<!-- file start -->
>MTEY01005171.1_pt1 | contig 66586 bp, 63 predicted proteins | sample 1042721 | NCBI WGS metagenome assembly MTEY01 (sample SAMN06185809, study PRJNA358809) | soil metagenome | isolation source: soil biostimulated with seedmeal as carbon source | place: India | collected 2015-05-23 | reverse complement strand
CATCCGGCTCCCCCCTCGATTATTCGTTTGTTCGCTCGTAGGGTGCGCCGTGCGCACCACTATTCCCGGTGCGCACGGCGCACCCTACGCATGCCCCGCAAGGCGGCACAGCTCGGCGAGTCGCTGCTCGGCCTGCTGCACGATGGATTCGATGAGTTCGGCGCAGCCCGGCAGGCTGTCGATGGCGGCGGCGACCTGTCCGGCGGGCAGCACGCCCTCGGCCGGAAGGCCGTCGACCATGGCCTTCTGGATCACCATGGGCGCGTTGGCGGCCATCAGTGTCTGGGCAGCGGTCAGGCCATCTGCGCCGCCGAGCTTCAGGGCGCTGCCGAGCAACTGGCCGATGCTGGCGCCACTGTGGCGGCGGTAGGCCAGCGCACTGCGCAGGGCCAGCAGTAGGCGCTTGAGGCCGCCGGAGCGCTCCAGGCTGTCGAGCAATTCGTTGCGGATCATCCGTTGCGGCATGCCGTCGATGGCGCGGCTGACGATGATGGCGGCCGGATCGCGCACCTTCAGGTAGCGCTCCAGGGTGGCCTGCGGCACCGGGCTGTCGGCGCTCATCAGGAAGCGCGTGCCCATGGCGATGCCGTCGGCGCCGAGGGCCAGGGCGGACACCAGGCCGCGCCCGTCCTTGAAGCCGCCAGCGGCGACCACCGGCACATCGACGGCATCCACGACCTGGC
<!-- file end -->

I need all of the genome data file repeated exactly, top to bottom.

>MTEY01005171.1_pt1 | contig 66586 bp, 63 predicted proteins | sample 1042721 | NCBI WGS metagenome assembly MTEY01 (sample SAMN06185809, study PRJNA358809) | soil metagenome | isolation source: soil biostimulated with seedmeal as carbon source | place: India | collected 2015-05-23 | reverse complement strand
CATCCGGCTCCCCCCTCGATTATTCGTTTGTTCGCTCGTAGGGTGCGCCGTGCGCACCACTATTCCCGGTGCGCACGGCGCACCCTACGCATGCCCCGCAAGGCGGCACAGCTCGGCGAGTCGCTGCTCGGCCTGCTGCACGATGGATTCGATGAGTTCGGCGCAGCCCGGCAGGCTGTCGATGGCGGCGGCGACCTGTCCGGCGGGCAGCACGCCCTCGGCCGGAAGGCCGTCGACCATGGCCTTCTGGATCACCATGGGCGCGTTGGCGGCCATCAGTGTCTGGGCAGCGGTCAGGCCATCTGCGCCGCCGAGCTTCAGGGCGCTGCCGAGCAACTGGCCGATGCTGGCGCCACTGTGGCGGCGGTAGGCCAGCGCACTGCGCAGGGCCAGCAGTAGGCGCTTGAGGCCGCCGGAGCGCTCCAGGCTGTCGAGCAATTCGTTGCGGATCATCCGTTGCGGCATGCCGTCGATGGCGCGGCTGACGATGATGGCGGCCGGATCGCGCACCTTCAGGTAGCGCTCCAGGGTGGCCTGCGGCACCGGGCTGTCGGCGCTCATCAGGAAGCGCGTGCCCATGGCGATGCCGTCGGCGCCGAGGGCCAGGGCGGACACCAGGCCGCGCCCGTCCTTGAAGCCGCCAGCGGCGACCACCGGCACATCGACGGCATCCACGACCTGGC